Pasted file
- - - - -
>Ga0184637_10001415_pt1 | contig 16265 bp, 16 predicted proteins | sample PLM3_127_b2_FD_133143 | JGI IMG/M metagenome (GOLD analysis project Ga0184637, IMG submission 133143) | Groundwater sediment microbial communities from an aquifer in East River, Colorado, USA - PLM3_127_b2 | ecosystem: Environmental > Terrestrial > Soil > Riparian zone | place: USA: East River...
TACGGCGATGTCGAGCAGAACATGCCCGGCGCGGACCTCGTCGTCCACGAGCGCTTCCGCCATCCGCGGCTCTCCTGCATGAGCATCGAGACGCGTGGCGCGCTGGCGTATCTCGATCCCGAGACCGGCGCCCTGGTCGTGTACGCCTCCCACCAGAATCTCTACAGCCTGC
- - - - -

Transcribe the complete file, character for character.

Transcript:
>Ga0184637_10001415_pt1 | contig 16265 bp, 16 predicted proteins | sample PLM3_127_b2_FD_133143 | JGI IMG/M metagenome (GOLD analysis project Ga0184637, IMG submission 133143) | Groundwater sediment microbial communities from an aquifer in East River, Colorado, USA - PLM3_127_b2 | ecosystem: Environmental > Terrestrial > Soil > Riparian zone | place: USA: East River...
TACGGCGATGTCGAGCAGAACATGCCCGGCGCGGACCTCGTCGTCCACGAGCGCTTCCGCCATCCGCGGCTCTCCTGCATGAGCATCGAGACGCGTGGCGCGCTGGCGTATCTCGATCCCGAGACCGGCGCCCTGGTCGTGTACGCCTCCCACCAGAATCTCTACAGCCTGC